Hello, fellow Fable Adventurers! Quite a spot our heroes are in isn’t it, facing an unending undead dwarven horde? And how about that Marksman facing down his demons? Quite a bout he had there, right? While I know that you are dying to know if the Wizard and the gang can make it out of this one, there is a nip in the air and The Writer has a different story to tell. I’ll put this tome on a shelf, don’t worry, I will resume it once spooky season is over. Now let us look at a time when our heroes weren’t heroes yet, but were becoming such. Hunting the things that go bump in the night…
The full moon shines through the open window, as the wind rustles the linen drapes. A shadow creeps through the window sill. The abomination, quiet as death, slinks across the wooden floor, the only sound being the wind in the window and the click of the monster’s claws on the floor. In the moonlight, an observer could see the monster's ashy, gray, inhuman skin, and the stringy black hair that hangs off of its head. Its teeth, like hundreds of little awls, line its drooling mouth. The beast’s forked tongue runs across its teeth. The monster masks its natural putrid scent with a combination of blue sage and leathery wood, so that its prey never sees, or smells, it coming. An observer would be unable to stand the sight. Of course, there is no observer. The beast preys on the vulnerable, creeping through closets, crawlspaces, and the shadows. This creature is the bump in the night, snatching the young, careless, and the unsuspecting. It has its prey all alone.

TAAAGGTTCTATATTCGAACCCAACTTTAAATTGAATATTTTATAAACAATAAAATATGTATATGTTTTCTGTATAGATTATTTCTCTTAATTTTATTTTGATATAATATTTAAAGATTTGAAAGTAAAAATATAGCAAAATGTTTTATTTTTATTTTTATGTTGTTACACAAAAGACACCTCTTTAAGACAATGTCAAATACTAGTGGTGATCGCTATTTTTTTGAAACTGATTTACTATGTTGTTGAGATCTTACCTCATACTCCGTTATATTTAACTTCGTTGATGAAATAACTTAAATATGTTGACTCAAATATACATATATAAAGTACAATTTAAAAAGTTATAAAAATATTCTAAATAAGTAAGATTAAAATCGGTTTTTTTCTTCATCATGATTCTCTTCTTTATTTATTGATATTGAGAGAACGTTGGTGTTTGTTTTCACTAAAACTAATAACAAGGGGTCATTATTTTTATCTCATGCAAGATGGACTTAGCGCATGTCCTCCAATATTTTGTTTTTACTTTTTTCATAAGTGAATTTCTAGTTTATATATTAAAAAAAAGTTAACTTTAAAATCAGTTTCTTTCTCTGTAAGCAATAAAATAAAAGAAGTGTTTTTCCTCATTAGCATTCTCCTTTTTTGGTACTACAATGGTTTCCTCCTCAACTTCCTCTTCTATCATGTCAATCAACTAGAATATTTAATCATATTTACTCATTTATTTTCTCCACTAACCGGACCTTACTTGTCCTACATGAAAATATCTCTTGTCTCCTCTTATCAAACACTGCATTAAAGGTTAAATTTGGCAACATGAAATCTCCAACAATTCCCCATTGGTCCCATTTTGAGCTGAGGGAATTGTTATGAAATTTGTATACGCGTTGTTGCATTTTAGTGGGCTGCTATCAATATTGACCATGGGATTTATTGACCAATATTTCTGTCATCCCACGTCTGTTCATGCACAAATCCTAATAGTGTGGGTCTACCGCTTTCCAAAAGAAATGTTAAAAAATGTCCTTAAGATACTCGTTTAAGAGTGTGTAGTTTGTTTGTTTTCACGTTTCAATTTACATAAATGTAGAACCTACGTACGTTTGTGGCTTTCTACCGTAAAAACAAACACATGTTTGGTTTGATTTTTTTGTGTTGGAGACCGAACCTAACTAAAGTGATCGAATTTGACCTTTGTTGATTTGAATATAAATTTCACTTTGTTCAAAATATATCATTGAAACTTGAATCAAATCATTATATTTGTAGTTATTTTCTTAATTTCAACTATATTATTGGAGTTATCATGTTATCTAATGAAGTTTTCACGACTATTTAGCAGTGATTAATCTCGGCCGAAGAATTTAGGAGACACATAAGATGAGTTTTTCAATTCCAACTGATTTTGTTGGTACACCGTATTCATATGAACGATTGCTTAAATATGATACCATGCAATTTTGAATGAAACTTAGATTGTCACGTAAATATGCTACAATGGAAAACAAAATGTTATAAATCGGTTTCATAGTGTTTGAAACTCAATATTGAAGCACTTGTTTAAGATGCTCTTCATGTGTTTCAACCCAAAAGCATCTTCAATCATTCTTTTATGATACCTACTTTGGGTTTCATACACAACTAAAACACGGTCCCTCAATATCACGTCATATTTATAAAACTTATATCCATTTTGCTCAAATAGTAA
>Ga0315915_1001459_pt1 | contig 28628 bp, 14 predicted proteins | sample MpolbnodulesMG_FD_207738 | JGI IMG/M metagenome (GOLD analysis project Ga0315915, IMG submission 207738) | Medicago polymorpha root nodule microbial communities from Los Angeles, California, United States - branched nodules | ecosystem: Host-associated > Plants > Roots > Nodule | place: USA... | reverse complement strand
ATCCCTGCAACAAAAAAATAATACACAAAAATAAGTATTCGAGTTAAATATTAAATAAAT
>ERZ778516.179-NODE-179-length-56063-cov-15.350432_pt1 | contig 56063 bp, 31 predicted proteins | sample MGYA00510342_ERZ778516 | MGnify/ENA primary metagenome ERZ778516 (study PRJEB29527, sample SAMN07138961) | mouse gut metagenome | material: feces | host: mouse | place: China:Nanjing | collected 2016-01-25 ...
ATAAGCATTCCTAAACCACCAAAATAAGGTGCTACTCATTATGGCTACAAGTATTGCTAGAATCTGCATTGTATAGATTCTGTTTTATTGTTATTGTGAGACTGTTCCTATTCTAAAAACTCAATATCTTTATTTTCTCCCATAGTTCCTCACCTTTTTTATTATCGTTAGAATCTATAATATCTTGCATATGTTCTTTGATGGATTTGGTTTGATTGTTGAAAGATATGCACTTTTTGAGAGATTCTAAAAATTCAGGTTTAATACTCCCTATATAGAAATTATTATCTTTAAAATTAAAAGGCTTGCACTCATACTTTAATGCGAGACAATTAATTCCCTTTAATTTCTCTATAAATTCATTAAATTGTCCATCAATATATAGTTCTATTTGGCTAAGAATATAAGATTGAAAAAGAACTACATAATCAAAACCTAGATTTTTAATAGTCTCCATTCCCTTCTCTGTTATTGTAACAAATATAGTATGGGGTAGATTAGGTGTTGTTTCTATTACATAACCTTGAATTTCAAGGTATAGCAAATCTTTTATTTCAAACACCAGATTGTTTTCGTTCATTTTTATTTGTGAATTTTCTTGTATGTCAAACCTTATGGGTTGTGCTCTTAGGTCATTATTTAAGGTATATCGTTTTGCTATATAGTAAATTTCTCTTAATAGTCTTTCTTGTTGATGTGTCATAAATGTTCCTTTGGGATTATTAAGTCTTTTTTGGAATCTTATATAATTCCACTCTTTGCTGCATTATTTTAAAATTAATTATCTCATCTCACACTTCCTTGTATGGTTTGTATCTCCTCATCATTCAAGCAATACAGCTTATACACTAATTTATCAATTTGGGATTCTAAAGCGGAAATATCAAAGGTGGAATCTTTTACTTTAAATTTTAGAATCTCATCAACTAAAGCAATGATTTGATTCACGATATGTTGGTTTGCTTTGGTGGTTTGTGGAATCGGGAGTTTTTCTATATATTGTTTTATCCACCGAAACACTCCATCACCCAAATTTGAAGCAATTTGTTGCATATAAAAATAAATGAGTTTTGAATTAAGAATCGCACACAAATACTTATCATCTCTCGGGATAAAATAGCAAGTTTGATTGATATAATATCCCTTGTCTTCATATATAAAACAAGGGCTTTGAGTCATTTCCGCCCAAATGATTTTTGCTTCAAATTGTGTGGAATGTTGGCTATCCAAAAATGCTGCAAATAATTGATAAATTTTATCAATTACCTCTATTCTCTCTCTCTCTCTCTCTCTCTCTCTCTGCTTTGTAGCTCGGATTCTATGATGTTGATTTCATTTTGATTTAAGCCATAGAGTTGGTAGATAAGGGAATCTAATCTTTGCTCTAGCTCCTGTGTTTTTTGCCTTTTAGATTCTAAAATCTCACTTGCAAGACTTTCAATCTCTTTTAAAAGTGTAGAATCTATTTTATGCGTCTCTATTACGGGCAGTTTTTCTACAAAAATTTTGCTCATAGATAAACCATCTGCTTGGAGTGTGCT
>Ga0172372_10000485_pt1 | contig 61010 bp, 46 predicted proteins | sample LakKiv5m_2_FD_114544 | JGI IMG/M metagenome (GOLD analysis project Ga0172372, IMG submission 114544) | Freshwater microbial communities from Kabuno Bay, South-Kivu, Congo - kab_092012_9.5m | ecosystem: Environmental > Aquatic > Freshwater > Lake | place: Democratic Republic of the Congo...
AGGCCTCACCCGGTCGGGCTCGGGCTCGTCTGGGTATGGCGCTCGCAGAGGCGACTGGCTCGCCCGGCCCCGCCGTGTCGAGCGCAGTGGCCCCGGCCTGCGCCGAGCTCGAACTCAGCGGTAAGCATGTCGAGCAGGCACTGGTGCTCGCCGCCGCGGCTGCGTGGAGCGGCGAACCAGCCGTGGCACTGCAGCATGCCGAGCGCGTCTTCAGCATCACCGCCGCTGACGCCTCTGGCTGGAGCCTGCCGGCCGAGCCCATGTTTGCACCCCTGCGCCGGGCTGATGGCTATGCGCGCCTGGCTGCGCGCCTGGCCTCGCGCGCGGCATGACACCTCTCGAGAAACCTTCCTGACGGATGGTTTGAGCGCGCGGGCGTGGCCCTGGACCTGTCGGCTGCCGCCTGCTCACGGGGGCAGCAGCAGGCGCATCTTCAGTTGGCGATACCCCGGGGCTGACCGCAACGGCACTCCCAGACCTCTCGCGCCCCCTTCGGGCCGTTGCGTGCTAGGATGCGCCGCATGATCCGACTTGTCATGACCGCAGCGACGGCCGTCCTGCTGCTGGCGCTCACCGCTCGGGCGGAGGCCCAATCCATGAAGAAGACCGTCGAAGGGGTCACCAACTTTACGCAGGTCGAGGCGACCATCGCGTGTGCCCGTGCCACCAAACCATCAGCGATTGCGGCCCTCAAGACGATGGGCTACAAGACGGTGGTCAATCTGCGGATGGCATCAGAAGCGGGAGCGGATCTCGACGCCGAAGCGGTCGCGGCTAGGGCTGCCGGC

The monster stops, as it senses something is off. The smell of the lavender bed sheets permeates the air, but the monster smells something else. This cottage is set in the midst of a town nestled in the forested mountains, but the smell of cedar and pine is unusually pungent. “Must be the sawmill across the street,” the beast growls to itself.
The monster pulls himself up on the footboard of the bed, rising up to its full height, emitting a low guttural growl. This was a child’s bed, the monster’s favorite prey, and their fear makes them even tastier. The monster reaches down, grabs the sheet, and yanks the sheet away with a roar.
By the time the sound of the crossbow string cutting through the air reached the ears of the beast, the arrow had buried itself in the beast's belly. The monster screeched, falling back, and stumbling out of the window, crashing onto the cobblestone street below. The Marksman springs out of bed, pulling back the crossbow string, placing another arrow on the arrow track. The monster scrambles down main street on all fours. The Marksman posts up in the corner of the window, looking down the crossbow sights.
“That wizard’s beard oil almost gave me away,” the Marksman mutters as he tracks the monster screaming through the town. “Great for the ladies, almost gave me away on the hunt,” he thinks. Creating a good shot in this situation is tough, even for a seasoned professional like the Marksman. When the town hired him to take care of this night terror, there were no reliable witnesses to speak to. The town drunkard claimed he saw the beast, and that it ran like a bat out of hell. Of course, his testimony wasn’t necessarily considered legitimate, but now the Marksman believes he was half right. That sure wasn’t a bat. Thankfully, The Marksman had the forethought to have his weapons blessed by the priest. Even though he wasn’t particularly religious, it never hurts to have blessed weapons when hunting creatures of the night.